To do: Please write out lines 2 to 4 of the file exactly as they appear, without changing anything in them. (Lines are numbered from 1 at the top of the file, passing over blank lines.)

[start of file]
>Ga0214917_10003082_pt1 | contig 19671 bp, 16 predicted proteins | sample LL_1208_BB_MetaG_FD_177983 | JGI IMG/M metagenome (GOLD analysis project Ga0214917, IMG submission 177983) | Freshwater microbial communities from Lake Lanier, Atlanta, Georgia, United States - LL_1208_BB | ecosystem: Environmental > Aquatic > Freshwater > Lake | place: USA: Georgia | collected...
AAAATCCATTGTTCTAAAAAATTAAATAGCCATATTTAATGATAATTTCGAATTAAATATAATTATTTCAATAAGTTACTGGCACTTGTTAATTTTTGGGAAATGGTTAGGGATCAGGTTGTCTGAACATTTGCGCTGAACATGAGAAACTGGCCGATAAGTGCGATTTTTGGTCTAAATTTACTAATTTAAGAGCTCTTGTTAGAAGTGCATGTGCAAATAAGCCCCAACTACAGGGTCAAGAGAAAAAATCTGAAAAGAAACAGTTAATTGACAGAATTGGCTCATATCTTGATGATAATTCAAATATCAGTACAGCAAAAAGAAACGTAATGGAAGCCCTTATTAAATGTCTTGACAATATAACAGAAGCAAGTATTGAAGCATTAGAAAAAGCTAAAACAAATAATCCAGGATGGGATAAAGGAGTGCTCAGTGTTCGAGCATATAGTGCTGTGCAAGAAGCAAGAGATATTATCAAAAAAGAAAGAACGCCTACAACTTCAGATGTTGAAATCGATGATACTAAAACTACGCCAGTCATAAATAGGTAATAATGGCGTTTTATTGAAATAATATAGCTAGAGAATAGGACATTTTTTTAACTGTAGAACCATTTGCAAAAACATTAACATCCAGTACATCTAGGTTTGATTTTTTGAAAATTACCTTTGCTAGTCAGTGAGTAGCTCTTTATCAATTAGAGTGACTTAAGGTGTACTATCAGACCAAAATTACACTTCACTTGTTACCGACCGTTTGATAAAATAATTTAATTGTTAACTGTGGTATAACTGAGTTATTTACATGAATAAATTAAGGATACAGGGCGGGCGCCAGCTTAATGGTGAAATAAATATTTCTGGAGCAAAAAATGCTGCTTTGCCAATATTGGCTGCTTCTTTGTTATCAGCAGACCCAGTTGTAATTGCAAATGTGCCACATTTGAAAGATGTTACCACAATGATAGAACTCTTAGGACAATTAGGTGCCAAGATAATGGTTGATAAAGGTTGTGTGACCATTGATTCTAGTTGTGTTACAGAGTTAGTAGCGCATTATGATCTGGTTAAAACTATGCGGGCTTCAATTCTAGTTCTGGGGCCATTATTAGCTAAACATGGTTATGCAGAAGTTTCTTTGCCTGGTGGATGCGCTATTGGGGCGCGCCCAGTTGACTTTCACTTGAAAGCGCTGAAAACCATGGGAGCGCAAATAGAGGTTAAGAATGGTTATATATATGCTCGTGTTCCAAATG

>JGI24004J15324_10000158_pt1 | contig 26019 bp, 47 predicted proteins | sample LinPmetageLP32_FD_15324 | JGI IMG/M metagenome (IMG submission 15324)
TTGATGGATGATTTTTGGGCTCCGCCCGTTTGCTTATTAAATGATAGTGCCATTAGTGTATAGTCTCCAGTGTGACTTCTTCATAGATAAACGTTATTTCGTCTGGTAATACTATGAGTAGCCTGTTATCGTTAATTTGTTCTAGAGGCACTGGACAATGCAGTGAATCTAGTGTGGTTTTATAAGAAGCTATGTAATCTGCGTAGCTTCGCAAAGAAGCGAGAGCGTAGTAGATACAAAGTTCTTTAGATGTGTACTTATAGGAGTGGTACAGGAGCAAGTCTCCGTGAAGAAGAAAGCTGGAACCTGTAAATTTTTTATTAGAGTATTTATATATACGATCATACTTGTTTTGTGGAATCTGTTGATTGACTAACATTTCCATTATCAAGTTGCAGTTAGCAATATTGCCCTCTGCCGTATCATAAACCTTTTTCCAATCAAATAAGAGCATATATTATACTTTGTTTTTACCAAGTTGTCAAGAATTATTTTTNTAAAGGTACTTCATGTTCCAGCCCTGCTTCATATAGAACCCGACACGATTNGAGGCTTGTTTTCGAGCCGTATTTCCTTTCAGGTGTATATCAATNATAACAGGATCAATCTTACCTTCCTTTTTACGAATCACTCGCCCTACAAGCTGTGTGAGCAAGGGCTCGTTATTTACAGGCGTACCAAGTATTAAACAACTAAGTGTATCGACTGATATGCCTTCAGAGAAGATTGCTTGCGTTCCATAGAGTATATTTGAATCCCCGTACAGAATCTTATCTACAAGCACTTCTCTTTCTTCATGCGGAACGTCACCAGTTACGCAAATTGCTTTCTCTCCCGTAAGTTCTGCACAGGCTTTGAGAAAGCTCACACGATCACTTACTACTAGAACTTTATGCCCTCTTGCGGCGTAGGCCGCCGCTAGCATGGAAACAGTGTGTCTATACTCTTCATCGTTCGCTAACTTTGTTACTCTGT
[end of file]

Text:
AAAATCCATTGTTCTAAAAAATTAAATAGCCATATTTAATGATAATTTCGAATTAAATATAATTATTTCAATAAGTTACTGGCACTTGTTAATTTTTGGGAAATGGTTAGGGATCAGGTTGTCTGAACATTTGCGCTGAACATGAGAAACTGGCCGATAAGTGCGATTTTTGGTCTAAATTTACTAATTTAAGAGCTCTTGTTAGAAGTGCATGTGCAAATAAGCCCCAACTACAGGGTCAAGAGAAAAAATCTGAAAAGAAACAGTTAATTGACAGAATTGGCTCATATCTTGATGATAATTCAAATATCAGTACAGCAAAAAGAAACGTAATGGAAGCCCTTATTAAATGTCTTGACAATATAACAGAAGCAAGTATTGAAGCATTAGAAAAAGCTAAAACAAATAATCCAGGATGGGATAAAGGAGTGCTCAGTGTTCGAGCATATAGTGCTGTGCAAGAAGCAAGAGATATTATCAAAAAAGAAAGAACGCCTACAACTTCAGATGTTGAAATCGATGATACTAAAACTACGCCAGTCATAAATAGGTAATAATGGCGTTTTATTGAAATAATATAGCTAGAGAATAGGACATTTTTTTAACTGTAGAACCATTTGCAAAAACATTAACATCCAGTACATCTAGGTTTGATTTTTTGAAAATTACCTTTGCTAGTCAGTGAGTAGCTCTTTATCAATTAGAGTGACTTAAGGTGTACTATCAGACCAAAATTACACTTCACTTGTTACCGACCGTTTGATAAAATAATTTAATTGTTAACTGTGGTATAACTGAGTTATTTACATGAATAAATTAAGGATACAGGGCGGGCGCCAGCTTAATGGTGAAATAAATATTTCTGGAGCAAAAAATGCTGCTTTGCCAATATTGGCTGCTTCTTTGTTATCAGCAGACCCAGTTGTAATTGCAAATGTGCCACATTTGAAAGATGTTACCACAATGATAGAACTCTTAGGACAATTAGGTGCCAAGATAATGGTTGATAAAGGTTGTGTGACCATTGATTCTAGTTGTGTTACAGAGTTAGTAGCGCATTATGATCTGGTTAAAACTATGCGGGCTTCAATTCTAGTTCTGGGGCCATTATTAGCTAAACATGGTTATGCAGAAGTTTCTTTGCCTGGTGGATGCGCTATTGGGGCGCGCCCAGTTGACTTTCACTTGAAAGCGCTGAAAACCATGGGAGCGCAAATAGAGGTTAAGAATGGTTATATATATGCTCGTGTTCCAAATG

>JGI24004J15324_10000158_pt1 | contig 26019 bp, 47 predicted proteins | sample LinPmetageLP32_FD_15324 | JGI IMG/M metagenome (IMG submission 15324)
TTGATGGATGATTTTTGGGCTCCGCCCGTTTGCTTATTAAATGATAGTGCCATTAGTGTATAGTCTCCAGTGTGACTTCTTCATAGATAAACGTTATTTCGTCTGGTAATACTATGAGTAGCCTGTTATCGTTAATTTGTTCTAGAGGCACTGGACAATGCAGTGAATCTAGTGTGGTTTTATAAGAAGCTATGTAATCTGCGTAGCTTCGCAAAGAAGCGAGAGCGTAGTAGATACAAAGTTCTTTAGATGTGTACTTATAGGAGTGGTACAGGAGCAAGTCTCCGTGAAGAAGAAAGCTGGAACCTGTAAATTTTTTATTAGAGTATTTATATATACGATCATACTTGTTTTGTGGAATCTGTTGATTGACTAACATTTCCATTATCAAGTTGCAGTTAGCAATATTGCCCTCTGCCGTATCATAAACCTTTTTCCAATCAAATAAGAGCATATATTATACTTTGTTTTTACCAAGTTGTCAAGAATTATTTTTNTAAAGGTACTTCATGTTCCAGCCCTGCTTCATATAGAACCCGACACGATTNGAGGCTTGTTTTCGAGCCGTATTTCCTTTCAGGTGTATATCAATNATAACAGGATCAATCTTACCTTCCTTTTTACGAATCACTCGCCCTACAAGCTGTGTGAGCAAGGGCTCGTTATTTACAGGCGTACCAAGTATTAAACAACTAAGTGTATCGACTGATATGCCTTCAGAGAAGATTGCTTGCGTTCCATAGAGTATATTTGAATCCCCGTACAGAATCTTATCTACAAGCACTTCTCTTTCTTCATGCGGAACGTCACCAGTTACGCAAATTGCTTTCTCTCCCGTAAGTTCTGCACAGGCTTTGAGAAAGCTCACACGATCACTTACTACTAGAACTTTATGCCCTCTTGCGGCGTAGGCCGCCGCTAGCATGGAAACAGTGTGTCTATACTCTTCATCGTTCGCTAACTTTGTTACTCTGT